Friday, November 7, 2014

First night of Actively Learn: reflections

So, the students came back today after their first night of homework reading the first third of Oedipus on Actively Learn.  I also had my first experience grading the work.

First, let me share the student feedback with you.

They said: They universally loved the ability to define a word right there.  They loved how easily and quickly they could find out the definition.

I say: Excellent!  They are thinking about words and defining them right as they are in the context of the word.  This is a major win.  If I had a university research team, I would design a study to test word meaning retention using a tap-to-define feature on a site like this or a kindle, versus using a paper dictionary or a dictionary on a different device.  My hypothesis would be that because they are tying the word's meaning to its use in the same instant, the meaning of the text overall and the individual word are strengthened.

They said: When I asked them about the questions I had embedded in the text, they liked how the questions made them stop and think.  One student said that it helped to break up the reading and make her think rather than just rushing on ahead.  A lot of them said that the questions made them reread because they realized they didn't understand something.  They liked the questions that asked them to summarize so that they could process what they had just read.

I say: This is a win!  I was worried they would be annoyed by the questions and have their flow unnecessarily interrupted.  My theory is that with a tricky text like this translation of Oedipus, the questions help to clarify and focus their reading.  My guess (again, someone give me a research budget) would be that the questions built into an easier read would be frustrating.

They said: They felt self conscious about leaving comments.  Were they being graded (aka judged) for those comments?  They weren't sure what to say.  They seemed to feel like the kind of marginalia they might make in a book would be deemed "stupid."  I don't think I agree, but that feeling is valid.
"Publicizing" their margin comments caused some anxiety.

I say: I wonder if Actively Learn could have a function where they left comments that only they could see.  So, there would be three options: private to them, shown only to me, or visible to the whole class.  Right now, the latter two options are the only ones.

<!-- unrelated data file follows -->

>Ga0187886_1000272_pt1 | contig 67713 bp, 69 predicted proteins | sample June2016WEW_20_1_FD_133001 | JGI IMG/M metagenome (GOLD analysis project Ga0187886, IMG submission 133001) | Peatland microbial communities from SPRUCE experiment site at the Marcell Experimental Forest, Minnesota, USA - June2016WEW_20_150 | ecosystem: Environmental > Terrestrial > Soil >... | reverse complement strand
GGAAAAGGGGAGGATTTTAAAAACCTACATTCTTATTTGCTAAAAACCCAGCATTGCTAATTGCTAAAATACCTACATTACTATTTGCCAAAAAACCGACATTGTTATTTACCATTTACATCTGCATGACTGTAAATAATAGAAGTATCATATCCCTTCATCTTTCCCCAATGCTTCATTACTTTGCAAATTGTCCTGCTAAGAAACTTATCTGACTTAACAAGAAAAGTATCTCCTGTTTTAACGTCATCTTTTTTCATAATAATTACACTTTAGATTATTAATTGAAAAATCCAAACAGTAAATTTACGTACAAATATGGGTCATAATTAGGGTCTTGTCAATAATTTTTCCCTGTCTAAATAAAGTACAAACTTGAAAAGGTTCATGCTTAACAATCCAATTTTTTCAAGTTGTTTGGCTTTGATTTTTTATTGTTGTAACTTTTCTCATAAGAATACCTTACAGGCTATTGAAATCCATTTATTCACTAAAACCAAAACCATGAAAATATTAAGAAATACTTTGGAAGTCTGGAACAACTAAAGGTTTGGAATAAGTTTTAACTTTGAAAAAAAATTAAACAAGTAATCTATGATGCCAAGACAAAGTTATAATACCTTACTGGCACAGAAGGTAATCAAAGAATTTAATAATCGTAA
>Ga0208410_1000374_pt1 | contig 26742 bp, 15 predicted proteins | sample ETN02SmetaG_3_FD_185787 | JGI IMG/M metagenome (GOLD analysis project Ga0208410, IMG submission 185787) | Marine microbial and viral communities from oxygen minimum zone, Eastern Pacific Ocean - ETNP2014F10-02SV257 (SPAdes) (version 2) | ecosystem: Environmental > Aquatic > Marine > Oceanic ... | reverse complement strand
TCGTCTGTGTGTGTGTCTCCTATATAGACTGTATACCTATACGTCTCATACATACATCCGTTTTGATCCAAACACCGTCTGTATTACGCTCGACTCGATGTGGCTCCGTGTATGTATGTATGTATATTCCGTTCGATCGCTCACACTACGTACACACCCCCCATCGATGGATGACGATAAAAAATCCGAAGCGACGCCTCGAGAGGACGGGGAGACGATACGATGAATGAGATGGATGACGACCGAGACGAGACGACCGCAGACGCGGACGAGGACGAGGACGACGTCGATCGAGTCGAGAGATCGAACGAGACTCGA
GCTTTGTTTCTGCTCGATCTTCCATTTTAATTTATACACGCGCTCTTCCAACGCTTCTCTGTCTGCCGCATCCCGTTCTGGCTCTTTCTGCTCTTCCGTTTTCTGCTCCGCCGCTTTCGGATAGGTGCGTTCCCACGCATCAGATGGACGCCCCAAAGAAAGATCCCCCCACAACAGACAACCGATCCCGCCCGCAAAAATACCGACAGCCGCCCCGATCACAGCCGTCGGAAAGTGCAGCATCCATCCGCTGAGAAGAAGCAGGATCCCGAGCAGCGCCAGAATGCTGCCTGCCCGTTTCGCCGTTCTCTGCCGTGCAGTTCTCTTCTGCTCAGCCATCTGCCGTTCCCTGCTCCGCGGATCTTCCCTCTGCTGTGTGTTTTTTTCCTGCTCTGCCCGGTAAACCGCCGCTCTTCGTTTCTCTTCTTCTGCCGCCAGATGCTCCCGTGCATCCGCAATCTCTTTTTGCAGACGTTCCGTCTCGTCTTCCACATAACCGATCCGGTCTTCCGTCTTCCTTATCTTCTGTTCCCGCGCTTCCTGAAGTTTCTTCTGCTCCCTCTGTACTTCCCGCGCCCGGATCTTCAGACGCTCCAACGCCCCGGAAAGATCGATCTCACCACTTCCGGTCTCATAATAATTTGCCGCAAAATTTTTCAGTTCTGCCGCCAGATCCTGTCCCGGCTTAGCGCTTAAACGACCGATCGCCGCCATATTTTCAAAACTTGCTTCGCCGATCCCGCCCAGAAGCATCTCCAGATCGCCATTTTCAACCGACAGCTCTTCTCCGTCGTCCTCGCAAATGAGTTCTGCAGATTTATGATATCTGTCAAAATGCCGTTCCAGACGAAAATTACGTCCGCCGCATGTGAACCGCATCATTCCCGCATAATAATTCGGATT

They said: They liked seeing their classmates' (anonymous, per my settings) answers to the questions.  They can only see the answers of other after they submit their own answers.

I say: I want to ask them next class how it felt to see their own answers affirmed.  Did they realize the either strength or weakness of their own answers as a result of reading their peers' answers?

Okay, now let me tell you how it went on my end.  

I found the grading pretty fast.  I saw all of the answer to each question in a list.  I could click one of four choices: Incomplete, Basic, Proficient, Advanced.




If I clicked "Basic" I added a comment as to why.


Personally I had to think about the different between Proficient and Advanced.  I was looking for a stretch, a reach, or an especially well supported idea.  I was looking for a deeper understanding, a more thorough explanation.  I looked for students to take an analytical risk.  They all asked what those words would translate into as far as grades go.  Then I remembered the class settings.  Here are the defaults, which I kept:


Which looks like this so far for the first 14 questions:




  I actually think this is pretty accurate.  I might make the basic worth fewer points.  I think proficient should be an 8.5 and basic should be a 6 or 6.5.  Basic is really what I am using as you answered the question but it was off the mark.  Because, what if it is complete, but wrong?  Should they get a 7/10 for being wrong?  These are the questions I need to grapple with.  I can't change the buttons (Basic, Proficient, Advanced) so I need to think about how to use them, and how to translate that meaning to my students.